GREENVILLE — When Randolph Carter found himself without a job last year and unable to keep up his $701 monthly mortgage payments, he learned about a program that seemed too good to be true.
A letter from an organization called SC Help informed him that he may be eligible for federal funds that could save his home from foreclosure. Now, the mortgage payments for his Piedmont home are taken care of for the next year.
But Carter is one of relatively few South Carolinians who have taken advantage of a program called the Hardest Hit Fund.
South Carolina was one of 18 states, along with the District of Columbia, that received a share of $7.6 billion for the Hardest Hit Fund. The money comes from the payback of the Troubled Asset Relief Program (TARP) funds which had been loaned to financial institutions that faced collapse when the housing bubble burst in 2008.
South Carolina qualified based on having one of the nation’s highest unemployment rates.
Less than 20 percent of the $295 million that was set aside three years ago to help Palmetto state homeowners facing foreclosure has been released, according to figures from the U.S. Treasury.
Officials of SC Help, a nonprofit established by the State Housing Finance and Development Authority to distribute the money, say they’ve had difficulty connecting with homeowners who could benefit from the program.
As of the end of 2012, the most recent figure from which quarterly reports are available, 4,456 homeowners in the state had received $48 million in assistance. Of that, $10.2 million had gone out in the final quarter of 2012, federal data show.
Another 4,633 applicants had been denied assistance.
The agency had spent $10.7 million on “administrative support, outreach and counseling” through December, according to the Treasury Department.
Andrea Risotto, a spokeswoman for the Treasury Department, said SC Helps had spent more than $55 million as of February and committed another $18 million to homeowners.
“We feel urgency to get this assistance out to homeowners while the need is still great,” she said. “We want eligible homeowners to know this assistance is available and encourage them to apply.”
Clayton Ingram, spokesman for SC Help, said the organization is getting ready to undertake “a comprehensive outreach campaign” to raise public awareness of the program.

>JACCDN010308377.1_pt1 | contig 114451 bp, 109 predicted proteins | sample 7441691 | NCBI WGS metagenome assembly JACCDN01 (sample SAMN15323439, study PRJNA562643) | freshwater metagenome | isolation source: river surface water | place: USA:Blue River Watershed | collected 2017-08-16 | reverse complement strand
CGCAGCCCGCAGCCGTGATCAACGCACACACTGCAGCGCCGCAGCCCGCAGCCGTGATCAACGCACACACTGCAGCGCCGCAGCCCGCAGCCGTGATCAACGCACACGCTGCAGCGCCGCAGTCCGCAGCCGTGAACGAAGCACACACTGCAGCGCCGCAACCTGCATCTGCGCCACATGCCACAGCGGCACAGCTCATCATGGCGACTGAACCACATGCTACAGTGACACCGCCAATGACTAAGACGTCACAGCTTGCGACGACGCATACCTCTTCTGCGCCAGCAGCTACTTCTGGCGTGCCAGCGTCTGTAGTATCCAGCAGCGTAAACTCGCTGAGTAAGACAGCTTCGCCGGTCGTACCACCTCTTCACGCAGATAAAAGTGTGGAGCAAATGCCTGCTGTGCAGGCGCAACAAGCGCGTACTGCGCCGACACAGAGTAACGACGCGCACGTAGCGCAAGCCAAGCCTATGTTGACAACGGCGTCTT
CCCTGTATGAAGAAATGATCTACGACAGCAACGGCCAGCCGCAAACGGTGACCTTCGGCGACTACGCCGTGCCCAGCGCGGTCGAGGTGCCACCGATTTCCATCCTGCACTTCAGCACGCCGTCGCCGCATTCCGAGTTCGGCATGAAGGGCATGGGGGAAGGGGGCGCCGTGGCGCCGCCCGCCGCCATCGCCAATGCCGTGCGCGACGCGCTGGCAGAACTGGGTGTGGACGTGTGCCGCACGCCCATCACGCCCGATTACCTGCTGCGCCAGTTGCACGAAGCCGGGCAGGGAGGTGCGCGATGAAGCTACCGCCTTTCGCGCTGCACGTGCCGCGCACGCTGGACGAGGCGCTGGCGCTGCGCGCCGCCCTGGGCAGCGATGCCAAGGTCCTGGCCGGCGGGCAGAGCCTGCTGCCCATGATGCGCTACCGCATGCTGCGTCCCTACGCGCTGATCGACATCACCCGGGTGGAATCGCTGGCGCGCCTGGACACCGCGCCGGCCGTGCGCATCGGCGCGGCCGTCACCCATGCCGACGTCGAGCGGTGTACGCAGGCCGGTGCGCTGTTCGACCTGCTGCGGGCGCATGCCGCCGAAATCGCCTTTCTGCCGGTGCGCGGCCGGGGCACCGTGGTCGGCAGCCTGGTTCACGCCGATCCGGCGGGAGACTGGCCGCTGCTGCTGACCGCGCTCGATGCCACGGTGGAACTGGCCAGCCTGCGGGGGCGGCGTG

The program isn’t scheduled to end until 2017, so at the current rate, the money will be used well before then, Risotto said.
Only now that the foreclosure rate is moving downward is the bulk of the money going to be released to homeowners.
Statewide, the number of properties that were either in default, up for auction or owned by the lender fell from 10,685 in the fourth quarter of 2012 to 8,321 in the first quarter of 2013, according to figures from RealtyTrac, a real estate information company.
Nationally, the number of properties with foreclosure filings fell by 1 percent in March from the previous month, to 152,500, and was down 23 percent from March 2012, RealtyTrac said.
South Carolina tied with Maryland for the eighth-highest foreclosure rate in the nation, with one foreclosure for every 254 housing units, according to the report.
SC Help has tried to get more homeowners on board by easing the requirements for eligibility and increasing the level of available assistance three times, according to Ingram.
The program initially focused on unemployed people but has been expanded to include under-employed people and self-employed people who can show they lost income due to the downturn of the economy.
Also the death of a spouse, divorce and catastrophic health expenses have been included among the criteria under which homeowners can qualify for assistance. “Really any number of things that were out of the control of the homeowner,” he said.
“We weren’t looking to help people who had just made bad budgeting decisions or taken out money of their home for unrelated expenses,” Ingram said. “There had to be a demonstrable hardship.”